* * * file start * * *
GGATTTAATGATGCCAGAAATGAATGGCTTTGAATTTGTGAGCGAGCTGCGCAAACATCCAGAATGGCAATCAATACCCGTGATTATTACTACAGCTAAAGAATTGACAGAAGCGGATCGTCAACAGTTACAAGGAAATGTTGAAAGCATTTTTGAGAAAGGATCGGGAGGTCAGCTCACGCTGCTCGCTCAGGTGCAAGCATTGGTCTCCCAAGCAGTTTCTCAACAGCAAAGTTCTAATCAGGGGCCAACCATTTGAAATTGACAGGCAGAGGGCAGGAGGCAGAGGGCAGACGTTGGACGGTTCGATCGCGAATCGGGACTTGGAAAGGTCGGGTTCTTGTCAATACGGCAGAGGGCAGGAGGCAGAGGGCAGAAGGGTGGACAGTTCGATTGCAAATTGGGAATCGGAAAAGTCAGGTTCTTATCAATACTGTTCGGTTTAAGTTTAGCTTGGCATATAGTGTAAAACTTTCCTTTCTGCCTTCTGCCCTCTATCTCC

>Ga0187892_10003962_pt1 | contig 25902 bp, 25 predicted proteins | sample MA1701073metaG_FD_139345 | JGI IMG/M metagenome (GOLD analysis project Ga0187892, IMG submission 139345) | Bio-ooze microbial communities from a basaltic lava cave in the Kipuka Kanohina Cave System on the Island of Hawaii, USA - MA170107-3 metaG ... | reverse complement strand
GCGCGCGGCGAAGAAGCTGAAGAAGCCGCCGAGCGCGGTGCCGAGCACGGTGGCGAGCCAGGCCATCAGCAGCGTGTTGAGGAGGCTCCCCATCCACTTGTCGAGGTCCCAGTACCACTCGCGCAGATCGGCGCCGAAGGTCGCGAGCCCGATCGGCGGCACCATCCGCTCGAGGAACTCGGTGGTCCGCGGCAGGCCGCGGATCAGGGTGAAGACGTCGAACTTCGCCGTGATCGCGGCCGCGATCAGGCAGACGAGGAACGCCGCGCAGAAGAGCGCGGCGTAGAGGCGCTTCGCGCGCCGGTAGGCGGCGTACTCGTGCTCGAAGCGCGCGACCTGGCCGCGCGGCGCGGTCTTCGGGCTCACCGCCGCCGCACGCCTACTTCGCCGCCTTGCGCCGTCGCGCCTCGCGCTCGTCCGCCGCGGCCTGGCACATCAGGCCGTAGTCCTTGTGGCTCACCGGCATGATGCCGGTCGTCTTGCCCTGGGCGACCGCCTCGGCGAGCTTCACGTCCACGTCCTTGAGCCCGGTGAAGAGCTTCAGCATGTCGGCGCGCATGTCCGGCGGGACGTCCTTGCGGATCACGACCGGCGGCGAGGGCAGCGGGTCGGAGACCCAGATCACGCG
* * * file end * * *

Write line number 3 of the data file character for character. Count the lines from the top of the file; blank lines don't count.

GCGCGCGGCGAAGAAGCTGAAGAAGCCGCCGAGCGCGGTGCCGAGCACGGTGGCGAGCCAGGCCATCAGCAGCGTGTTGAGGAGGCTCCCCATCCACTTGTCGAGGTCCCAGTACCACTCGCGCAGATCGGCGCCGAAGGTCGCGAGCCCGATCGGCGGCACCATCCGCTCGAGGAACTCGGTGGTCCGCGGCAGGCCGCGGATCAGGGTGAAGACGTCGAACTTCGCCGTGATCGCGGCCGCGATCAGGCAGACGAGGAACGCCGCGCAGAAGAGCGCGGCGTAGAGGCGCTTCGCGCGCCGGTAGGCGGCGTACTCGTGCTCGAAGCGCGCGACCTGGCCGCGCGGCGCGGTCTTCGGGCTCACCGCCGCCGCACGCCTACTTCGCCGCCTTGCGCCGTCGCGCCTCGCGCTCGTCCGCCGCGGCCTGGCACATCAGGCCGTAGTCCTTGTGGCTCACCGGCATGATGCCGGTCGTCTTGCCCTGGGCGACCGCCTCGGCGAGCTTCACGTCCACGTCCTTGAGCCCGGTGAAGAGCTTCAGCATGTCGGCGCGCATGTCCGGCGGGACGTCCTTGCGGATCACGACCGGCGGCGAGGGCAGCGGGTCGGAGACCCAGATCACGCG